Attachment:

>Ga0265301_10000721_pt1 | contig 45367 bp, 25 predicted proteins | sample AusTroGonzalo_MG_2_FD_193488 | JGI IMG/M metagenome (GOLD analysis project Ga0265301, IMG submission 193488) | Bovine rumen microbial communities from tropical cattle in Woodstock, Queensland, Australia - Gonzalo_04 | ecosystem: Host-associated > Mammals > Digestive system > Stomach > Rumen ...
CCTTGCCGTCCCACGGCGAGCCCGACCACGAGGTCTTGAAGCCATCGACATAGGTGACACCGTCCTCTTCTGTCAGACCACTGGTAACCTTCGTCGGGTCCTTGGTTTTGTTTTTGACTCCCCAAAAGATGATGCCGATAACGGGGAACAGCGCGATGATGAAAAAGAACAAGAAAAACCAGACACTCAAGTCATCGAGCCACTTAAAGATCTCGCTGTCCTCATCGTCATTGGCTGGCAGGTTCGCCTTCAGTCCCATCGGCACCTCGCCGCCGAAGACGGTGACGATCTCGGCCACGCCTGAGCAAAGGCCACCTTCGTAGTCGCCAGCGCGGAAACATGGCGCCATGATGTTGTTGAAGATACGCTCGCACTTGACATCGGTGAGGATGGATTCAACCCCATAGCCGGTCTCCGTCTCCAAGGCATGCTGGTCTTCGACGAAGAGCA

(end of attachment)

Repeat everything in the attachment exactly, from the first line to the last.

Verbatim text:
>Ga0265301_10000721_pt1 | contig 45367 bp, 25 predicted proteins | sample AusTroGonzalo_MG_2_FD_193488 | JGI IMG/M metagenome (GOLD analysis project Ga0265301, IMG submission 193488) | Bovine rumen microbial communities from tropical cattle in Woodstock, Queensland, Australia - Gonzalo_04 | ecosystem: Host-associated > Mammals > Digestive system > Stomach > Rumen ...
CCTTGCCGTCCCACGGCGAGCCCGACCACGAGGTCTTGAAGCCATCGACATAGGTGACACCGTCCTCTTCTGTCAGACCACTGGTAACCTTCGTCGGGTCCTTGGTTTTGTTTTTGACTCCCCAAAAGATGATGCCGATAACGGGGAACAGCGCGATGATGAAAAAGAACAAGAAAAACCAGACACTCAAGTCATCGAGCCACTTAAAGATCTCGCTGTCCTCATCGTCATTGGCTGGCAGGTTCGCCTTCAGTCCCATCGGCACCTCGCCGCCGAAGACGGTGACGATCTCGGCCACGCCTGAGCAAAGGCCACCTTCGTAGTCGCCAGCGCGGAAACATGGCGCCATGATGTTGTTGAAGATACGCTCGCACTTGACATCGGTGAGGATGGATTCAACCCCATAGCCGGTCTCCGTCTCCAAGGCATGCTGGTCTTCGACGAAGAGCA